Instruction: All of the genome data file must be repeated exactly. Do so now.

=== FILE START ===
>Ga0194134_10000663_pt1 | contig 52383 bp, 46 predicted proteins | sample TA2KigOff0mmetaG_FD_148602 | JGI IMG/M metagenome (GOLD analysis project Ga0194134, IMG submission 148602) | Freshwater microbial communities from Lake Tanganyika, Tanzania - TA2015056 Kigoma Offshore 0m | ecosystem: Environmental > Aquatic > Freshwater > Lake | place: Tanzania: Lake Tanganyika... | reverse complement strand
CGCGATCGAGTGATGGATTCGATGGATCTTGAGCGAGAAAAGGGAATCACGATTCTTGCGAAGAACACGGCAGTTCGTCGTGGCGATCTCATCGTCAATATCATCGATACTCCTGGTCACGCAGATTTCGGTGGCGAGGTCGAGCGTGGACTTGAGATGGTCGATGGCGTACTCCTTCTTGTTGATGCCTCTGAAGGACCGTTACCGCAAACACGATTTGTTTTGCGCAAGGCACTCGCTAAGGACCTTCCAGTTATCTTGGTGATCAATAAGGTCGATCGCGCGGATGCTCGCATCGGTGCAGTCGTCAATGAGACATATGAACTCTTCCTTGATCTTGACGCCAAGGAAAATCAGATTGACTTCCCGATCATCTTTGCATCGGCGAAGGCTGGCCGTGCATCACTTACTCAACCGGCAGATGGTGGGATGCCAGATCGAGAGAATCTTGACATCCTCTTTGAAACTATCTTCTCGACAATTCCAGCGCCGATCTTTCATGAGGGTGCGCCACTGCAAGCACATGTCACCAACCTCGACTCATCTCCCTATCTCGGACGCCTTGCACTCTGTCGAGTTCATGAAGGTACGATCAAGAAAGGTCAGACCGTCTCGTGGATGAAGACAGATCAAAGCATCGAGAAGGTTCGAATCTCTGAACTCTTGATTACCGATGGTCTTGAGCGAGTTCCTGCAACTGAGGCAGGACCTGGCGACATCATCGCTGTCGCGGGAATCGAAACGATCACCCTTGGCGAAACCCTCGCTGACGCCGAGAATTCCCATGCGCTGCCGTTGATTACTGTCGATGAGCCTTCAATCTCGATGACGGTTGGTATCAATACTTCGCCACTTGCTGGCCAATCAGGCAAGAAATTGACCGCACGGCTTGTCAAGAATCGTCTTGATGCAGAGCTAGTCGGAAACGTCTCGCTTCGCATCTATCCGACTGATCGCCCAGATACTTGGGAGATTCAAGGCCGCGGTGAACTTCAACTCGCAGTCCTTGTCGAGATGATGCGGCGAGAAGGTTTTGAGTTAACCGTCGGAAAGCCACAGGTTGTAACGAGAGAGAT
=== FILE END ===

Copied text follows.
>Ga0194134_10000663_pt1 | contig 52383 bp, 46 predicted proteins | sample TA2KigOff0mmetaG_FD_148602 | JGI IMG/M metagenome (GOLD analysis project Ga0194134, IMG submission 148602) | Freshwater microbial communities from Lake Tanganyika, Tanzania - TA2015056 Kigoma Offshore 0m | ecosystem: Environmental > Aquatic > Freshwater > Lake | place: Tanzania: Lake Tanganyika... | reverse complement strand
CGCGATCGAGTGATGGATTCGATGGATCTTGAGCGAGAAAAGGGAATCACGATTCTTGCGAAGAACACGGCAGTTCGTCGTGGCGATCTCATCGTCAATATCATCGATACTCCTGGTCACGCAGATTTCGGTGGCGAGGTCGAGCGTGGACTTGAGATGGTCGATGGCGTACTCCTTCTTGTTGATGCCTCTGAAGGACCGTTACCGCAAACACGATTTGTTTTGCGCAAGGCACTCGCTAAGGACCTTCCAGTTATCTTGGTGATCAATAAGGTCGATCGCGCGGATGCTCGCATCGGTGCAGTCGTCAATGAGACATATGAACTCTTCCTTGATCTTGACGCCAAGGAAAATCAGATTGACTTCCCGATCATCTTTGCATCGGCGAAGGCTGGCCGTGCATCACTTACTCAACCGGCAGATGGTGGGATGCCAGATCGAGAGAATCTTGACATCCTCTTTGAAACTATCTTCTCGACAATTCCAGCGCCGATCTTTCATGAGGGTGCGCCACTGCAAGCACATGTCACCAACCTCGACTCATCTCCCTATCTCGGACGCCTTGCACTCTGTCGAGTTCATGAAGGTACGATCAAGAAAGGTCAGACCGTCTCGTGGATGAAGACAGATCAAAGCATCGAGAAGGTTCGAATCTCTGAACTCTTGATTACCGATGGTCTTGAGCGAGTTCCTGCAACTGAGGCAGGACCTGGCGACATCATCGCTGTCGCGGGAATCGAAACGATCACCCTTGGCGAAACCCTCGCTGACGCCGAGAATTCCCATGCGCTGCCGTTGATTACTGTCGATGAGCCTTCAATCTCGATGACGGTTGGTATCAATACTTCGCCACTTGCTGGCCAATCAGGCAAGAAATTGACCGCACGGCTTGTCAAGAATCGTCTTGATGCAGAGCTAGTCGGAAACGTCTCGCTTCGCATCTATCCGACTGATCGCCCAGATACTTGGGAGATTCAAGGCCGCGGTGAACTTCAACTCGCAGTCCTTGTCGAGATGATGCGGCGAGAAGGTTTTGAGTTAACCGTCGGAAAGCCACAGGTTGTAACGAGAGAGAT